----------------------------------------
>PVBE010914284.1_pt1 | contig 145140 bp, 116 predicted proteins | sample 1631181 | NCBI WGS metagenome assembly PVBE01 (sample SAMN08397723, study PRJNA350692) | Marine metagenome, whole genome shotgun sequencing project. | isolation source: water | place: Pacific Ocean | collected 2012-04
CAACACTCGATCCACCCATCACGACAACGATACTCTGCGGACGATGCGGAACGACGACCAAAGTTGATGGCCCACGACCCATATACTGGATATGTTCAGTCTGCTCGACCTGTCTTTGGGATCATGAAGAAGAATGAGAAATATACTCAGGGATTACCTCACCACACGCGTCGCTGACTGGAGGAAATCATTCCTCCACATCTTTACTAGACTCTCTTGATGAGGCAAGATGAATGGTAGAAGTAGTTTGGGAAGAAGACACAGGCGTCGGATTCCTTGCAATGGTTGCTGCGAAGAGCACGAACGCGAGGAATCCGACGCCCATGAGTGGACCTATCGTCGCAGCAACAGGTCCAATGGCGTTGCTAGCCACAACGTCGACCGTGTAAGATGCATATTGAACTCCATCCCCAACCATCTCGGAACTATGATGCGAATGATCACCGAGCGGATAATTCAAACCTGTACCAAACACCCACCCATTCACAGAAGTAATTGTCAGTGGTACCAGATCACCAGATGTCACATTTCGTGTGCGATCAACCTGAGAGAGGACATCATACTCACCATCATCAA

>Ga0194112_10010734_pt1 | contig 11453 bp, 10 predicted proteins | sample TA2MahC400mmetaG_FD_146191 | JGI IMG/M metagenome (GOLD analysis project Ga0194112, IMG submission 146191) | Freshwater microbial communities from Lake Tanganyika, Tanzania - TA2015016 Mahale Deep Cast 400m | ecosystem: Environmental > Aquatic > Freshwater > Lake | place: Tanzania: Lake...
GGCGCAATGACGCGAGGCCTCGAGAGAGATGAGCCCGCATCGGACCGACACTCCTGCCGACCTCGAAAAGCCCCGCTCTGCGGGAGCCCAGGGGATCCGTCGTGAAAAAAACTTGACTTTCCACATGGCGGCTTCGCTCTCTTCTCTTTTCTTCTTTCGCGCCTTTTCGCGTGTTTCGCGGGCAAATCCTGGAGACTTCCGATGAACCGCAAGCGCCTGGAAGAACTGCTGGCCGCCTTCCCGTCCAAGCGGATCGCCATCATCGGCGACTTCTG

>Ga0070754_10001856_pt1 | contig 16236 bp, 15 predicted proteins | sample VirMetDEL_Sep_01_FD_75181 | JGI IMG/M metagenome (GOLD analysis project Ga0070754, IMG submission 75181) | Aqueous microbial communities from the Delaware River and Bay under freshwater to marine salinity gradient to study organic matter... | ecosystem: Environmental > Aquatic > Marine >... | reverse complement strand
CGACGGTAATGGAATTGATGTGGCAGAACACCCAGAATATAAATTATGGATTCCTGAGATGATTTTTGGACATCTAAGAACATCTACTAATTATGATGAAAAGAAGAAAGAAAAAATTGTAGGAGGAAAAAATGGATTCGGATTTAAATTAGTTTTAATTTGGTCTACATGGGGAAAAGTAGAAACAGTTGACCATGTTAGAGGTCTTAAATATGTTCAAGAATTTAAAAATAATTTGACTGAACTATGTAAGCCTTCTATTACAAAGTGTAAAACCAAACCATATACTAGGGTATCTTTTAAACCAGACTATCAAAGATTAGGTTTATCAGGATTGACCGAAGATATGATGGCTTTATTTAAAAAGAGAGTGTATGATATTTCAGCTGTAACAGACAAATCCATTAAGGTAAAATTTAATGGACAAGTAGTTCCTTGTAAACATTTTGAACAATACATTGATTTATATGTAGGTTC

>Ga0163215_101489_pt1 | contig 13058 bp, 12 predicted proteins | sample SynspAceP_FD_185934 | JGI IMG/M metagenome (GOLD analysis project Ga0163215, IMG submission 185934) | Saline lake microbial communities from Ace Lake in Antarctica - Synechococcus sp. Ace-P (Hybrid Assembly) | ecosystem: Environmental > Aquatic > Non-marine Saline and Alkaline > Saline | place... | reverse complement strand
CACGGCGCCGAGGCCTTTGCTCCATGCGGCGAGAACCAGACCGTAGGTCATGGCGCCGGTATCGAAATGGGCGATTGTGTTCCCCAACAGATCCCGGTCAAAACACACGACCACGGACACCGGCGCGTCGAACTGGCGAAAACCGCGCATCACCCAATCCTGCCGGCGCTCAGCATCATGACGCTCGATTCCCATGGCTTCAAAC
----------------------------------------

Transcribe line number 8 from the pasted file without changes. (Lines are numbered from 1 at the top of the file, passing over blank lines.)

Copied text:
CACGGCGCCGAGGCCTTTGCTCCATGCGGCGAGAACCAGACCGTAGGTCATGGCGCCGGTATCGAAATGGGCGATTGTGTTCCCCAACAGATCCCGGTCAAAACACACGACCACGGACACCGGCGCGTCGAACTGGCGAAAACCGCGCATCACCCAATCCTGCCGGCGCTCAGCATCATGACGCTCGATTCCCATGGCTTCAAAC